Written by  |  Thursday, 30 July 2015 00:00  |  Published in 150 Years Anniversary
The Trousdale family is known for the iconic Trousdale General Store, which is still operating as a gift store, as well as for the Home Hardware and Foodland stores in Sydenham. However, it turns out that although the family has been in the retail business for a pretty long time - longer than either Frontenac County or Canada have been around - they actually started out in farming. The family arrived in Canada from England sometime in the late 18th or early 19th century. They farmed near Holleford at first, and there are Trousdales who are still farming in that area to this day. “One brother went to Tennessee and another moved to Holleford,” said John Trousdale when he and his wife Ginny were interviewed…

Wayne Robinson: bridging the rural-urban gap

Written by  |  Thursday, 30 July 2015 00:00  |  Published in 150 Years Anniversary
Last year, Wayne Robinson stepped back from his role as CEO of Robinson Asset Management, a company that manages money from across the globe out of an office in Sharbot Lake. While most of the other Ontario companies that do that kind of work are based in Toronto, and perhaps Ottawa, Robinson's remains based in a small rural community, where it is one of the larger employers. The company had its genesis managing the retirement income of local teachers by investing in real estate, but has grown into global markets over the last 30 years. When we interviewed Wayne for this article, we talked in his office, not so much about his company, but about his upbringing on a farm in the Bradshaw area outside…

Thomas Neal, a son remembers

Written by  |  Thursday, 30 July 2015 00:00  |  Published in 150 Years Anniversary
Municipal amalgamation brought the end of an era for many long-serving local politicians. None served longer than Thomas Neal, who sat on Frontenac County Council for 34 years and was reeve of the former Barrie Township from 1967 until amalgamation in 1998. He served as warden in 1972, and sat on Barrie Council for two other terms in the 1950s. According to Neal's son, Thomas Jr., his father's 34 years as county council member is a record and he was also the only county warden to ever come from Barrie Township. Thomas Sr. was born in 1913 and moved to Harlowe from Kingston as a young child. He ran the general store in Harlowe, and kept the store going for over 50 years. It closed…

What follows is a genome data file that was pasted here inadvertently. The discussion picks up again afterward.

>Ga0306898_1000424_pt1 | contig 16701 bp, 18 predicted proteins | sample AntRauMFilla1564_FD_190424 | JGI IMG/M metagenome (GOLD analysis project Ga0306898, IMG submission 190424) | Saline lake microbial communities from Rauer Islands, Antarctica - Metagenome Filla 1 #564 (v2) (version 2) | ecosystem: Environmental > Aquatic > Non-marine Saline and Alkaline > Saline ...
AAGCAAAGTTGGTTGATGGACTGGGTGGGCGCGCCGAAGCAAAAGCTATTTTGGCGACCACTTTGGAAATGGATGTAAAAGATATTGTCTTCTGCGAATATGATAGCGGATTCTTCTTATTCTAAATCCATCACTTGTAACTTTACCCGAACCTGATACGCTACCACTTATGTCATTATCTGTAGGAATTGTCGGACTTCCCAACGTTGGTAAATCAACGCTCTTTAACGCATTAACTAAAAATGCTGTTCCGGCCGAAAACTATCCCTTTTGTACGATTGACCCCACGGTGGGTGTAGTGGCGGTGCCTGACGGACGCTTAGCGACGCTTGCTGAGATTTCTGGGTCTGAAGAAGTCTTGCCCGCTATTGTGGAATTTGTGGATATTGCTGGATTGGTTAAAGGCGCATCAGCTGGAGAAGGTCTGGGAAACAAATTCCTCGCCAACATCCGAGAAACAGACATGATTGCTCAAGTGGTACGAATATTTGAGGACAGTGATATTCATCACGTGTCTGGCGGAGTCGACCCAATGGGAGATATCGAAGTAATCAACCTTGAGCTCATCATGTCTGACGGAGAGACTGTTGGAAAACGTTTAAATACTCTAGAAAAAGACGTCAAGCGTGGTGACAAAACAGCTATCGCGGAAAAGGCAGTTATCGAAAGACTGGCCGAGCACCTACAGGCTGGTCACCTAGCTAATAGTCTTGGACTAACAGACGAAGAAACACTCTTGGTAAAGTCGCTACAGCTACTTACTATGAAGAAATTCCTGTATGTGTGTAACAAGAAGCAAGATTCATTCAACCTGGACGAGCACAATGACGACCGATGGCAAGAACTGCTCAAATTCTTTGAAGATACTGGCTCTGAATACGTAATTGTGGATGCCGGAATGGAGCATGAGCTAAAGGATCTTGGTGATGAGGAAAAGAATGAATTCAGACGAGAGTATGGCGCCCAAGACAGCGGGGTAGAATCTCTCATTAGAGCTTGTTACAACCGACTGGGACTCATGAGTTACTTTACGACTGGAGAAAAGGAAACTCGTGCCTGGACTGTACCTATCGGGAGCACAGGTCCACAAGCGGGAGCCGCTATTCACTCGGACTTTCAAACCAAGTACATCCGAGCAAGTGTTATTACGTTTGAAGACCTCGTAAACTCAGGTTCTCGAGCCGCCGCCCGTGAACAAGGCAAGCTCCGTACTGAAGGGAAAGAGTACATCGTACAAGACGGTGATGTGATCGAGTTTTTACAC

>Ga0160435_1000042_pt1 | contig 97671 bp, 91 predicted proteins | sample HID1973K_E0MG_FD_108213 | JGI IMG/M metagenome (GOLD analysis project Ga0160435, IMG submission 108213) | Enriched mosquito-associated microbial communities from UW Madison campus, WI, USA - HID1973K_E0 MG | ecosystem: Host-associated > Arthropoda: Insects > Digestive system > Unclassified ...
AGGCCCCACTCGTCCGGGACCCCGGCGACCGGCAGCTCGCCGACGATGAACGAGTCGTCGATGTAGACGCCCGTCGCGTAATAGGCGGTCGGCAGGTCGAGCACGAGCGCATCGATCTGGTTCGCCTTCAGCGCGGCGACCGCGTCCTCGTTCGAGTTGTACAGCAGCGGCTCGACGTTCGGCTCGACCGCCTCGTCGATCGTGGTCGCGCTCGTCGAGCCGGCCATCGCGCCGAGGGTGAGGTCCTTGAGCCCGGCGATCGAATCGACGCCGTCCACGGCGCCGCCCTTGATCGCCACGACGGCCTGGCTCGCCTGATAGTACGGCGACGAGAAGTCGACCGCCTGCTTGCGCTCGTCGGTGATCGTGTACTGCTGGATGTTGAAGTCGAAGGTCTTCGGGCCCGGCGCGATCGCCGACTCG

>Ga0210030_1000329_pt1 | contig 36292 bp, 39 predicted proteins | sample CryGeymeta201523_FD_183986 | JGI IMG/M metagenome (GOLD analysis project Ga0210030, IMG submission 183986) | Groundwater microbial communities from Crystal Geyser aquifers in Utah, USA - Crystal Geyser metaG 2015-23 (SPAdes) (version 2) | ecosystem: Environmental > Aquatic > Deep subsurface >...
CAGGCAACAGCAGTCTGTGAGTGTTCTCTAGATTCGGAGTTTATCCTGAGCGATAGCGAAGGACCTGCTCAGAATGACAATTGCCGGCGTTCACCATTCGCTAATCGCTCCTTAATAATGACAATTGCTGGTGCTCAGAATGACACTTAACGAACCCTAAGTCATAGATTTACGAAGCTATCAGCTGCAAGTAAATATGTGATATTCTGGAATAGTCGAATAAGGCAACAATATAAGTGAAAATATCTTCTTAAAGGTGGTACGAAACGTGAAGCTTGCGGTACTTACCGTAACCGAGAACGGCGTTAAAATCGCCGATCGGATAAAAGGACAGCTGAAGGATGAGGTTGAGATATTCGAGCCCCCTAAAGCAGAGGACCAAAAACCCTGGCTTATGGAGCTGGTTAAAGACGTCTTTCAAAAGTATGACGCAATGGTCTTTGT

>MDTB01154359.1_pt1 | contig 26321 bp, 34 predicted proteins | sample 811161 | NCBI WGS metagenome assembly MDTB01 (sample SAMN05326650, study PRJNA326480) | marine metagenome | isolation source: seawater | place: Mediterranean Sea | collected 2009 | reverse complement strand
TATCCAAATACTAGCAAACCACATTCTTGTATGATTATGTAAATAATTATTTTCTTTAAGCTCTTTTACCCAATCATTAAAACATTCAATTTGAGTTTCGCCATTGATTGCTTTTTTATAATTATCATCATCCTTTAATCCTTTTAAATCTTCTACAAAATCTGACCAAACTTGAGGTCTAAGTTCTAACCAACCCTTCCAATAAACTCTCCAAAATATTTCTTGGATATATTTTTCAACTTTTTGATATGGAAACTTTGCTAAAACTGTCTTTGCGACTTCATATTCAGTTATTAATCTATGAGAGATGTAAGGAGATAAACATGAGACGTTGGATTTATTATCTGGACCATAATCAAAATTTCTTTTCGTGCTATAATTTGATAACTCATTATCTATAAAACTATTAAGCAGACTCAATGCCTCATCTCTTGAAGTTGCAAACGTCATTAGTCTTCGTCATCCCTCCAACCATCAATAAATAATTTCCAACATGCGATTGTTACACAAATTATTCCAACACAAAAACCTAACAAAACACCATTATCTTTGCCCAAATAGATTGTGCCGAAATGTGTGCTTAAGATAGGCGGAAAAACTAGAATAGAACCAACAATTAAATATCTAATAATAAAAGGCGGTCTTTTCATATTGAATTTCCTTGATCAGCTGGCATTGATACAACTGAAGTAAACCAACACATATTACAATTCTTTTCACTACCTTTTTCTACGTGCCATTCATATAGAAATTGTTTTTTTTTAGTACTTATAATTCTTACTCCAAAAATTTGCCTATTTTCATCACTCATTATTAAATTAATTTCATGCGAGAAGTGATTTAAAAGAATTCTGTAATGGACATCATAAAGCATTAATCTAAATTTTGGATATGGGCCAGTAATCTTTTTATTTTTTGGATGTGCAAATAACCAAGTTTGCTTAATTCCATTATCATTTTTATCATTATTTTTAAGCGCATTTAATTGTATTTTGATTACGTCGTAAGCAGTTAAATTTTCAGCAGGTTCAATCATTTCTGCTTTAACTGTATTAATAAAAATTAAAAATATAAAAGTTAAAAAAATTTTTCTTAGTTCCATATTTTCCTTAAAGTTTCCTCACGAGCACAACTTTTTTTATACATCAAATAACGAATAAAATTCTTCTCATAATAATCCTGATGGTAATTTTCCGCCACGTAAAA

Wilma Kenny: Sydenham in the Mill days and afterwards

Written by  |  Thursday, 18 June 2015 06:57  |  Published in 150 Years Anniversary
(Many readers of the Frontenac News will know that for 13 years Wilma Kenny has been covering South Frontenac Council just about each week for us at the Frontenac News. Each week she attends the Tuesday night meetings and then crosses the street to her house and writes them up, often working until after midnight. Wilma has a lifelong history in Sydenham and Loughborough Township and we sat down to talk about the village and some of her experiences) Wilma Kenny grew up in Sydenham, on a 50-acre farm just outside the village. “I guess you would call it a subsistence farm. We grew all our own food, anyway. Dad was a beekeeper and he always worked out because the farm couldn't support us. He…

The early life of Don Lee

Written by  |  Thursday, 28 May 2015 15:13  |  Published in 150 Years Anniversary
Don Lee says that he is not as sharp as he used to be, his memory is not as good, he can't hear that well, can't see out of one eye, and he has been slowed down by a stroke several years ago. At 95 he still remembers a lot of stories from the past, “but I can't really tell you what happened yesterday,” he says. Since we were interested in the past, that wasn't much of a problem. We also found out after the interview, which took place in midwinter, that Don still operates a chainsaw, and can even use up two full tanks of gas before putting down the saw. Don was born in 1920, in the house where he still lives, on…
Page 1 of 2
 

News From Across Frontenac

Click Here for More

Photo Gallery- 150th Anniversary